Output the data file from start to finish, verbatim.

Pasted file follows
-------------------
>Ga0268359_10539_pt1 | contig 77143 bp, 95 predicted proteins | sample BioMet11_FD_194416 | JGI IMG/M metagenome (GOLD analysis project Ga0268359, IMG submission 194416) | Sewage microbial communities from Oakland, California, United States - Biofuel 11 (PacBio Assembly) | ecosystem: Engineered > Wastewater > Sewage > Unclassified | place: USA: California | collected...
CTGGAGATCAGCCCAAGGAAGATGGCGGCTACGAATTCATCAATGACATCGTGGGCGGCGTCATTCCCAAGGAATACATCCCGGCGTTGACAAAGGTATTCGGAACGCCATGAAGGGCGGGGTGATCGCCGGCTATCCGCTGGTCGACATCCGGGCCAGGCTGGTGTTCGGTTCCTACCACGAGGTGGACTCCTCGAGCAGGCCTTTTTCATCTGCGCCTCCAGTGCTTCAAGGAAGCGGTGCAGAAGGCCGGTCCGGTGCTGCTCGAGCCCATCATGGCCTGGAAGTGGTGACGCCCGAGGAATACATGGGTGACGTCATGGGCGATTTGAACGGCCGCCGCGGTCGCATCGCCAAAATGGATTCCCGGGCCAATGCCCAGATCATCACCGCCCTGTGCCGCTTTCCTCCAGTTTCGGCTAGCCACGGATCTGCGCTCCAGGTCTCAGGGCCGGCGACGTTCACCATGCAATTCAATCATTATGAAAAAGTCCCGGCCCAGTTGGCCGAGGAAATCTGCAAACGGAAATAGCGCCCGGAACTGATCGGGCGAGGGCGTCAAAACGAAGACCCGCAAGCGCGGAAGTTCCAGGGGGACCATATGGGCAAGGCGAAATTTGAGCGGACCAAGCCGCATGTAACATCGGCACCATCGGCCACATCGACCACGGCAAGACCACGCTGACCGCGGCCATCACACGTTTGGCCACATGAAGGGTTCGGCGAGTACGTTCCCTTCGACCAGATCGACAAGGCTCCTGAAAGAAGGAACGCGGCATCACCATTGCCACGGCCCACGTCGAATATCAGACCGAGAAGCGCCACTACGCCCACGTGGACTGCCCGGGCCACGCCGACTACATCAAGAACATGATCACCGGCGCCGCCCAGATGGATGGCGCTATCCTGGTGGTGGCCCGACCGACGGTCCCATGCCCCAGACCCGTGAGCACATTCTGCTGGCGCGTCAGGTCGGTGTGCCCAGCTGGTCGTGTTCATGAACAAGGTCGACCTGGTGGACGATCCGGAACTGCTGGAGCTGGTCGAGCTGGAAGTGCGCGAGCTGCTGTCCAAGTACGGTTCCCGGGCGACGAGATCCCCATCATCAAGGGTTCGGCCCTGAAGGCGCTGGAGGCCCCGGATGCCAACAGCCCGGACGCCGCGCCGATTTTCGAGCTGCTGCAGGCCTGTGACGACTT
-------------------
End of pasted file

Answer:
>Ga0268359_10539_pt1 | contig 77143 bp, 95 predicted proteins | sample BioMet11_FD_194416 | JGI IMG/M metagenome (GOLD analysis project Ga0268359, IMG submission 194416) | Sewage microbial communities from Oakland, California, United States - Biofuel 11 (PacBio Assembly) | ecosystem: Engineered > Wastewater > Sewage > Unclassified | place: USA: California | collected...
CTGGAGATCAGCCCAAGGAAGATGGCGGCTACGAATTCATCAATGACATCGTGGGCGGCGTCATTCCCAAGGAATACATCCCGGCGTTGACAAAGGTATTCGGAACGCCATGAAGGGCGGGGTGATCGCCGGCTATCCGCTGGTCGACATCCGGGCCAGGCTGGTGTTCGGTTCCTACCACGAGGTGGACTCCTCGAGCAGGCCTTTTTCATCTGCGCCTCCAGTGCTTCAAGGAAGCGGTGCAGAAGGCCGGTCCGGTGCTGCTCGAGCCCATCATGGCCTGGAAGTGGTGACGCCCGAGGAATACATGGGTGACGTCATGGGCGATTTGAACGGCCGCCGCGGTCGCATCGCCAAAATGGATTCCCGGGCCAATGCCCAGATCATCACCGCCCTGTGCCGCTTTCCTCCAGTTTCGGCTAGCCACGGATCTGCGCTCCAGGTCTCAGGGCCGGCGACGTTCACCATGCAATTCAATCATTATGAAAAAGTCCCGGCCCAGTTGGCCGAGGAAATCTGCAAACGGAAATAGCGCCCGGAACTGATCGGGCGAGGGCGTCAAAACGAAGACCCGCAAGCGCGGAAGTTCCAGGGGGACCATATGGGCAAGGCGAAATTTGAGCGGACCAAGCCGCATGTAACATCGGCACCATCGGCCACATCGACCACGGCAAGACCACGCTGACCGCGGCCATCACACGTTTGGCCACATGAAGGGTTCGGCGAGTACGTTCCCTTCGACCAGATCGACAAGGCTCCTGAAAGAAGGAACGCGGCATCACCATTGCCACGGCCCACGTCGAATATCAGACCGAGAAGCGCCACTACGCCCACGTGGACTGCCCGGGCCACGCCGACTACATCAAGAACATGATCACCGGCGCCGCCCAGATGGATGGCGCTATCCTGGTGGTGGCCCGACCGACGGTCCCATGCCCCAGACCCGTGAGCACATTCTGCTGGCGCGTCAGGTCGGTGTGCCCAGCTGGTCGTGTTCATGAACAAGGTCGACCTGGTGGACGATCCGGAACTGCTGGAGCTGGTCGAGCTGGAAGTGCGCGAGCTGCTGTCCAAGTACGGTTCCCGGGCGACGAGATCCCCATCATCAAGGGTTCGGCCCTGAAGGCGCTGGAGGCCCCGGATGCCAACAGCCCGGACGCCGCGCCGATTTTCGAGCTGCTGCAGGCCTGTGACGACTT